|Title||Lupine protein enrichment by milling and electrostatic separation|
|Author(s)||Wang, Jue; Zhao, Jun; Wit, Martin De; Boom, Remko M.; Schutyser, Maarten A.I.|
|Source||Innovative Food Science and Emerging Technologies 33 (2016). - ISSN 1466-8564 - p. 596 - 602.|
Food Process Engineering
|Publication type||Refereed Article in a scientific journal|
|Keyword(s)||Agglomeration - Dry fractionation - Electrostatic separation - Milling|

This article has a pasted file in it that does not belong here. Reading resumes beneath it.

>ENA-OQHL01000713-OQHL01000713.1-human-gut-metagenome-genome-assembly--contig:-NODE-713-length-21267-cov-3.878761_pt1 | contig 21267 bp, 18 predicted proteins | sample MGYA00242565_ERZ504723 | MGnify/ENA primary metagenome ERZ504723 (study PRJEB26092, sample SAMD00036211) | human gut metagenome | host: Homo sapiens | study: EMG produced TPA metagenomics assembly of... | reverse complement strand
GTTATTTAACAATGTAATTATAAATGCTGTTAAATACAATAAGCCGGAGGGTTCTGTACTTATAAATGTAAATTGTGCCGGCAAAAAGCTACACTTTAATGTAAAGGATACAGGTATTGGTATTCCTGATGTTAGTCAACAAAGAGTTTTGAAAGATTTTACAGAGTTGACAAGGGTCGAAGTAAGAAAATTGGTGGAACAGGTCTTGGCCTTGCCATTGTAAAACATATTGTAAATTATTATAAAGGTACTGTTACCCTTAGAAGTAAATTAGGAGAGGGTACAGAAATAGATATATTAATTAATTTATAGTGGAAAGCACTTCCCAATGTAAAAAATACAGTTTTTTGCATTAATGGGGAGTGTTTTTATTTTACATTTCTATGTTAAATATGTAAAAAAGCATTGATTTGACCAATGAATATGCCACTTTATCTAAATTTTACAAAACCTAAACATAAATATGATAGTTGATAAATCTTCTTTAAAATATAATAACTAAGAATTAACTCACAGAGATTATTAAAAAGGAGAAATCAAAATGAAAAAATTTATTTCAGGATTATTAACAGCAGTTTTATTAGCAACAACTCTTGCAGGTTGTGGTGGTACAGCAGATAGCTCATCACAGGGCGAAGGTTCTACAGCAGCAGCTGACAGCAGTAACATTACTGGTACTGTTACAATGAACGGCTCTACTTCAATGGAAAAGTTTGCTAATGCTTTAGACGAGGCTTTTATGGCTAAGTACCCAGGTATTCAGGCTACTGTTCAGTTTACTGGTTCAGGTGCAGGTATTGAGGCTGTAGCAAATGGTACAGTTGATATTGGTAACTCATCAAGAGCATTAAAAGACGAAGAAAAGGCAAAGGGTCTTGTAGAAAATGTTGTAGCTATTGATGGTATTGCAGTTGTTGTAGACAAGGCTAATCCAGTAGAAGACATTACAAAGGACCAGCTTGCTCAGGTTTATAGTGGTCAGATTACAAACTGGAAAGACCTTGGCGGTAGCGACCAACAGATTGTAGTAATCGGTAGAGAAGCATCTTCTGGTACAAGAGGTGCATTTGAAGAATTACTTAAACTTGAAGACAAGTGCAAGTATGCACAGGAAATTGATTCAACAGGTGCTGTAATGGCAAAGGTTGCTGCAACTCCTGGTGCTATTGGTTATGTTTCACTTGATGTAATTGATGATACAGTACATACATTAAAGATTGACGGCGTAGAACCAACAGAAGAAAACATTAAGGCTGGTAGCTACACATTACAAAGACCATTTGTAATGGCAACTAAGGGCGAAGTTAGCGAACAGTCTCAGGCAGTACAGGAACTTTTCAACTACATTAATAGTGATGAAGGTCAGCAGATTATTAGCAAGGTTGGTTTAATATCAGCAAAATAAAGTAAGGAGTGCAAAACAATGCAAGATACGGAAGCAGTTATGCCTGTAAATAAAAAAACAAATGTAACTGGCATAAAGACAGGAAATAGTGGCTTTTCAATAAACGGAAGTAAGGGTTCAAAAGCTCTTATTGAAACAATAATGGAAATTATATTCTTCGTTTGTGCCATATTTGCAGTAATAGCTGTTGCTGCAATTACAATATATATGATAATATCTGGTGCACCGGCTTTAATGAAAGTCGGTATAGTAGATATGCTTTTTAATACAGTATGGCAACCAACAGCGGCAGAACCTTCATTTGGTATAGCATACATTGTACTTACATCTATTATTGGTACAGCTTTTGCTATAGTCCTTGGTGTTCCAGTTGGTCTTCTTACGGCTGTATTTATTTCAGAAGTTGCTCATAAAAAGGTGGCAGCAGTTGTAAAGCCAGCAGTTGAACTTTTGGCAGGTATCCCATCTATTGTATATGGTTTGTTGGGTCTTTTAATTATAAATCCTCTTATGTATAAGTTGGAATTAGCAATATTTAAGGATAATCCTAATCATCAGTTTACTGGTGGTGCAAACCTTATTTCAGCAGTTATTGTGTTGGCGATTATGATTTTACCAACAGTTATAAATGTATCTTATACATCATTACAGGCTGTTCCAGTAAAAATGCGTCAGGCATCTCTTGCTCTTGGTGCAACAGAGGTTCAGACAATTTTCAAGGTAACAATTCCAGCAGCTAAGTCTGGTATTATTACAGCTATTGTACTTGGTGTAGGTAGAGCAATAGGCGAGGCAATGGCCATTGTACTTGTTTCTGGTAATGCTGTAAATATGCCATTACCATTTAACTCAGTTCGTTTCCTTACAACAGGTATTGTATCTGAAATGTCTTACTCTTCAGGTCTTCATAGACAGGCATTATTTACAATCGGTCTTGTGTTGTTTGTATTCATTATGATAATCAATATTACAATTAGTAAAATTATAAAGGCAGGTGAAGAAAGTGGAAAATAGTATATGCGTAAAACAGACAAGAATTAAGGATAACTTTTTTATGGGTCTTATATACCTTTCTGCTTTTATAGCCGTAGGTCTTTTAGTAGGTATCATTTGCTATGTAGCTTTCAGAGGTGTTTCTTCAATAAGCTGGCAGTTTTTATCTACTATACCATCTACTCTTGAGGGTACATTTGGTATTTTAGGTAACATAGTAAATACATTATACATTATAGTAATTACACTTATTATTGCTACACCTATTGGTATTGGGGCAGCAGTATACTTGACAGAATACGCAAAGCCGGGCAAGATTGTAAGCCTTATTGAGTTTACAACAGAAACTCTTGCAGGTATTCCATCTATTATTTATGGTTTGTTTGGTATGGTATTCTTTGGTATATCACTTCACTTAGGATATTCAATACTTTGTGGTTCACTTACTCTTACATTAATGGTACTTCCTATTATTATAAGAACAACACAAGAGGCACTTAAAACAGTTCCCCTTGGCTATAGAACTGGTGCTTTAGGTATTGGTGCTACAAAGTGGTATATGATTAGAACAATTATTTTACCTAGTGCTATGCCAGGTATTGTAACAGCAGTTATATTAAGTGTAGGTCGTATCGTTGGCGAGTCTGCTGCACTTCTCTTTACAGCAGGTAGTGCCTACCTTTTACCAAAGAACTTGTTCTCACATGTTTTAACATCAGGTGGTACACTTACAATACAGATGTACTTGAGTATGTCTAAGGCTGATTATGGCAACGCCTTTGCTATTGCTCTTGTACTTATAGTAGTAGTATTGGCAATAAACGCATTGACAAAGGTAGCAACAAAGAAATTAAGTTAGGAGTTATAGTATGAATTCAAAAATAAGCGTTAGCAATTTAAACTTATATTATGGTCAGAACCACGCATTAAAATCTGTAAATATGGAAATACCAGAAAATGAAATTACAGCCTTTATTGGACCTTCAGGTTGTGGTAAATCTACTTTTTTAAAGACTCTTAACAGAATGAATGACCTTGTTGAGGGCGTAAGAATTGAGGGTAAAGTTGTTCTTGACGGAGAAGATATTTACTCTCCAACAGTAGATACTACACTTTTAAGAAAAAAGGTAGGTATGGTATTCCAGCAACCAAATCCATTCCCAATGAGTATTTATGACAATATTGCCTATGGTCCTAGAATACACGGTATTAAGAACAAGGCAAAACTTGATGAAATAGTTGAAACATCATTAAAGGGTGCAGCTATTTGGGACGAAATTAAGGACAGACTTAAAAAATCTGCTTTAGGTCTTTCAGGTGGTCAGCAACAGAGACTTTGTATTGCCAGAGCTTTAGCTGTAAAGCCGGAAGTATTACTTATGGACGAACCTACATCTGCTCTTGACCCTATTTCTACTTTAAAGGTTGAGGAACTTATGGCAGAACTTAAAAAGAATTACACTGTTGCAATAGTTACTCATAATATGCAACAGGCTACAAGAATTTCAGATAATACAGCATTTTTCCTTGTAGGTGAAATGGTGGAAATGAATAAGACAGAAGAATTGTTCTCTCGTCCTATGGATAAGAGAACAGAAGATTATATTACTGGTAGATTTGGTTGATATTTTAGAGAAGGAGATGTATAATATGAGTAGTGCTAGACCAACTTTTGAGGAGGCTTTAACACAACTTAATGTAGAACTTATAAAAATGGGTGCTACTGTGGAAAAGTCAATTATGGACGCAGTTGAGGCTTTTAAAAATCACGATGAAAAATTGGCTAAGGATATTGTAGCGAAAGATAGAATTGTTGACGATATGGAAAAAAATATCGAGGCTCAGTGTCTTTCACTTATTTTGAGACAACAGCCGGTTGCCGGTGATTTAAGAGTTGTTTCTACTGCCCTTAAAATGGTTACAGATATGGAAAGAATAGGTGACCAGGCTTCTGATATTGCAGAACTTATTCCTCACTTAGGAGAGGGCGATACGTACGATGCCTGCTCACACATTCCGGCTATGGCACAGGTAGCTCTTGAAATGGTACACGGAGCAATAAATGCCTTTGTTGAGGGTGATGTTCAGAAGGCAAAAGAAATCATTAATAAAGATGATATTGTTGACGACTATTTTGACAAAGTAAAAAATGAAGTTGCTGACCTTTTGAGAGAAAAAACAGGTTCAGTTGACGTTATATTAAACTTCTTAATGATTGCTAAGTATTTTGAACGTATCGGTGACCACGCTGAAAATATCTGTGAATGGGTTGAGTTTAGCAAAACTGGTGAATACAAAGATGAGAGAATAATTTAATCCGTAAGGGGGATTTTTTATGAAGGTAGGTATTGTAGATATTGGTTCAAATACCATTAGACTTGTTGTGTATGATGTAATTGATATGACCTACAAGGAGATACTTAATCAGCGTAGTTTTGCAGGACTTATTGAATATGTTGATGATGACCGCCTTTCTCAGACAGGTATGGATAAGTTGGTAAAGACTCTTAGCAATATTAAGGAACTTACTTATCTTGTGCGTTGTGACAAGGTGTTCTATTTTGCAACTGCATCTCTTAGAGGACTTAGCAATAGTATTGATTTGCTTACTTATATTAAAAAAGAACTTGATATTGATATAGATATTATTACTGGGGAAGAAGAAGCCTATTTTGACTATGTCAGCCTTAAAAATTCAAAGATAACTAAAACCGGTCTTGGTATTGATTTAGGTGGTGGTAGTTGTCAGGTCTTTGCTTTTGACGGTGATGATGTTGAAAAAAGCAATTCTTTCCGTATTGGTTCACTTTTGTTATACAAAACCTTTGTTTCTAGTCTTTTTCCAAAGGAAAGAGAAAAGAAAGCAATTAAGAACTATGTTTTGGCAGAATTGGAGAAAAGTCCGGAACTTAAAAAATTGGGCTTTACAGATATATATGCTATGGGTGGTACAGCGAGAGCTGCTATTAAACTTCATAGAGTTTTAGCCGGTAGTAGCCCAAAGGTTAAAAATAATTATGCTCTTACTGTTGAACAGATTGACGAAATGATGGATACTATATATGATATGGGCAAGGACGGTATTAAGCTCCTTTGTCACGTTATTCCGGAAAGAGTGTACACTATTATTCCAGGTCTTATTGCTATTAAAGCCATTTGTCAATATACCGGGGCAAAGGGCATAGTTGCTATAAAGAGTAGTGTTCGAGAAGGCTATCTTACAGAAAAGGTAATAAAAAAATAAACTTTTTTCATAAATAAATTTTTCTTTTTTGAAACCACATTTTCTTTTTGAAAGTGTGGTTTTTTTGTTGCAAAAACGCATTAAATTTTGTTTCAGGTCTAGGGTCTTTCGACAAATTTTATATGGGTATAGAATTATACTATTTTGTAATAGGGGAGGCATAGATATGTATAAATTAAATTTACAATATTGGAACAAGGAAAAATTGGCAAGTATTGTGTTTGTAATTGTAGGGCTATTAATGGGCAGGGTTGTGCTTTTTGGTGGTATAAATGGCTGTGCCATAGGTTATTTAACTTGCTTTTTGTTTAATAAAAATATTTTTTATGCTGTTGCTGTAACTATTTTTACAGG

Lupine seeds are excellent source of plant protein. We here report on dry fractionation by combining milling and electrostatic separation providing an alternative to wet extraction of protein from lupine seeds. Relatively coarse milling was preferred as this provides sufficient detached protein bodies with less agglomeration of particles. After a single separation step a fraction with protein content 57.3 g/100 g dry solids was obtained. After three successive steps protein content was increased further to 65.0 g/100 g dry solids. By extra milling and recycling the fractions with comparable protein content as the flour, yield was improved without compromising protein content. A final fraction with protein content 65.1 g/100 g dry solids and yield of 6% was obtained, which means 10% of protein in the flour was recovered. Based on our findings an optimised scheme for protein enrichment from lupine seeds by combining milling and electrostatic separation is proposed. Industrial relevance Lupine seeds are an excellent source of plant protein. Wet extraction of protein from lupine seeds consumes large amounts of water and energy. Alternatively, dry fractionation is more sustainable and retains the native functional properties of the protein. Previously, it was shown that dry milling and electrostatic separation could be used to further enrich protein from lupine flour. In this study, the process was further investigated with a new custom-build bench scale electrostatic separator. We found that a lupine protein concentrate could be obtained with higher purity compared to conventional air classification and earlier lab-scale experiments. Subsequently, a scheme was developed to improve the yield of the lupine protein concentrate without compromising the purity, and this provides a guideline for scaling-up this technique for industrial application.